Dive into the study of Buddhism—the religious teachings of Siddhartha Gautama, known as Buddha “the awakened one” because he attained enlightenment during the sixth century BCE. Buddhism originated in India, with many of its canonical texts written in Sanskrit. It later spread to China and much of Asia before becoming popular worldwide. One reason for its popularity may be because Buddhism is not focused on the worship of a specific deity or God but rather it is a pathway to understanding reality and ultimately ending one’s suffering. Modern practitioners are generally from one of three sects of Buddhism—Theravada, Mahayana, and Tibetan (Vajrayana). Within these three sects, there are different types of Buddhist traditions, including Zen and Pure Land Buddhism to name a few.
Buddhists, practitioners following the teachings of Buddha, utilize several strategies for reaching enlightenment—the threefold way, the four noble truths, and the noble eightfold path. The threefold way shows that the path to spiritual enlightenment stems from the practice of ethics (or one’s intentional behaviors), meditation, and wisdom. The four noble truths are the foundation of Buddhist teachings—that life is suffering caused by craving. When craving is eliminated, then so is suffering. An ascetic life is one way to eliminate craving. In the spiritual search for enlightenment, there is an eightfold path that leads to the realization of these truths. The noble eightfold path is a deeper elaboration of the threefold way that specifically shows how one can travel toward enlightenment through intention and practice. The noble eightfold path is the practice of the right understanding, resolve, speech, action, livelihood, effort, mindfulness, and Buddhist meditation. Each of these leads to the realization of the threefold way and eventually to enlightenment.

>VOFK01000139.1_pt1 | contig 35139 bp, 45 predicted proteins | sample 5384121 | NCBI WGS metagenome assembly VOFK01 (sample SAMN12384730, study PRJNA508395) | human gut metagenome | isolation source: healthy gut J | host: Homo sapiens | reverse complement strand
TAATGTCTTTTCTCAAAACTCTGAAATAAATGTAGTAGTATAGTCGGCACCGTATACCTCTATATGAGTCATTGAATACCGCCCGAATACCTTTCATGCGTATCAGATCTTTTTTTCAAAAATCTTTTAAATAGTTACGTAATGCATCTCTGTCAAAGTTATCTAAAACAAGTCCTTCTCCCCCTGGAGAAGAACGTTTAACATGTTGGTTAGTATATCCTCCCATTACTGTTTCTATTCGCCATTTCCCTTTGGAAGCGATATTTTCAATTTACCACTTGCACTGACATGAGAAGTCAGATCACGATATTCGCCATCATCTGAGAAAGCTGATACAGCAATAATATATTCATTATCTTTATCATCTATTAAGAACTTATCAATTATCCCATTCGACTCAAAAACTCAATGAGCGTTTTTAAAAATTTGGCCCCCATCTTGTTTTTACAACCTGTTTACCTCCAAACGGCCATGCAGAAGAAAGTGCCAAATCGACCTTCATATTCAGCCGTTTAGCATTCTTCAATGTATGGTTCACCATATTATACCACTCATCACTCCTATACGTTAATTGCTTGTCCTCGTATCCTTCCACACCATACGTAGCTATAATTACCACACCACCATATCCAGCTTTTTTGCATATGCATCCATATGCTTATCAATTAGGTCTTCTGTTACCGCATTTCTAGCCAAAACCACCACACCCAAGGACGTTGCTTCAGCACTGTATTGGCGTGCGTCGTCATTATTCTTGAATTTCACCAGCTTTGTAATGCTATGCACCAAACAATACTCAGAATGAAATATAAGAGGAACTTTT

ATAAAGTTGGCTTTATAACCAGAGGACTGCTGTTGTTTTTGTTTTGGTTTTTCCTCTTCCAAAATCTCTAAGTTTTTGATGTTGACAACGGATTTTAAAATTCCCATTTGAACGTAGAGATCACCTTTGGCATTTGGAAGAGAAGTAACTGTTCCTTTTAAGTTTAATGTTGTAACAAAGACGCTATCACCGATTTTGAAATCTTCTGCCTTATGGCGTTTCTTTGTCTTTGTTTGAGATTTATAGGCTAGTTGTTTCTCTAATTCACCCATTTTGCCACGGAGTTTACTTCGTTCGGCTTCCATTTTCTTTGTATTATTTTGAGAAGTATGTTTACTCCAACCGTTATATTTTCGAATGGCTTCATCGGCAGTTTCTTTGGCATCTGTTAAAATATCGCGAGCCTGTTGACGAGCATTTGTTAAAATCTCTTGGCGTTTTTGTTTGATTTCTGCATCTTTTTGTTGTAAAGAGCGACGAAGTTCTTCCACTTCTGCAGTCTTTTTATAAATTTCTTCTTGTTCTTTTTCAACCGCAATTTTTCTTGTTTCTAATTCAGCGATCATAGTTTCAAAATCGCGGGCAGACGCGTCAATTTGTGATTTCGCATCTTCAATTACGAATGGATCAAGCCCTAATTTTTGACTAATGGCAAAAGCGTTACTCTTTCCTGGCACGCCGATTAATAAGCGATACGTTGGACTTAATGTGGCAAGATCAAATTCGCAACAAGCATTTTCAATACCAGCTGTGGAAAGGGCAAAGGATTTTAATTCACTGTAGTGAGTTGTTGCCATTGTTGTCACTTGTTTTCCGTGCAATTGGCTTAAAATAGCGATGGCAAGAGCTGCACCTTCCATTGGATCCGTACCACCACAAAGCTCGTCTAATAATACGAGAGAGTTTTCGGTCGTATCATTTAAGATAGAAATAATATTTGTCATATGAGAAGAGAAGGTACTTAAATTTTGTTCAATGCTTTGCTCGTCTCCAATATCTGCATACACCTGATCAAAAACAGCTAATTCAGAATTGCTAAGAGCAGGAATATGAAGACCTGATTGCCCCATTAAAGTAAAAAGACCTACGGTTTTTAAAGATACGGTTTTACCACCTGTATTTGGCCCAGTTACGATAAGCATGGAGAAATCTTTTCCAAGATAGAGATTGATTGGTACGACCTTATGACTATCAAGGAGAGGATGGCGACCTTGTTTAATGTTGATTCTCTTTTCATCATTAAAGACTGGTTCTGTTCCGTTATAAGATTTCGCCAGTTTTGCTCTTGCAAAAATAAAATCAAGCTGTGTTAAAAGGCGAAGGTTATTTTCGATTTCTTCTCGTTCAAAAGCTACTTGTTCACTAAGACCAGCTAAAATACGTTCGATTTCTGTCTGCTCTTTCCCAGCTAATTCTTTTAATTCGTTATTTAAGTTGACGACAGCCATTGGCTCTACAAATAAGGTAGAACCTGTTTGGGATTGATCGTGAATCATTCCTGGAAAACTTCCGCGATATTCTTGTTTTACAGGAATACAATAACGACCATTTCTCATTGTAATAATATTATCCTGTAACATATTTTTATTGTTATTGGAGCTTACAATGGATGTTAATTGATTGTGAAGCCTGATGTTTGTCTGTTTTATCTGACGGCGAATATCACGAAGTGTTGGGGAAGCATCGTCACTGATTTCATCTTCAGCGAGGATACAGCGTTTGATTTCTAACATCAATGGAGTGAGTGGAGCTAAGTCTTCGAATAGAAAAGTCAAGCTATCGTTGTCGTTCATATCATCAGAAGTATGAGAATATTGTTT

Buddhist Studies is a specialized area of study that blossomed out of Asian Studies, an interdisciplinary area study. It is also intertwined with religious studies, as it is a religion that has attained great influence beyond its origins in India to become a religious philosophy for an estimated 535 million Buddhists worldwide in 2021. The religious group's adherents comprise approximately 8–10% of the world’s population.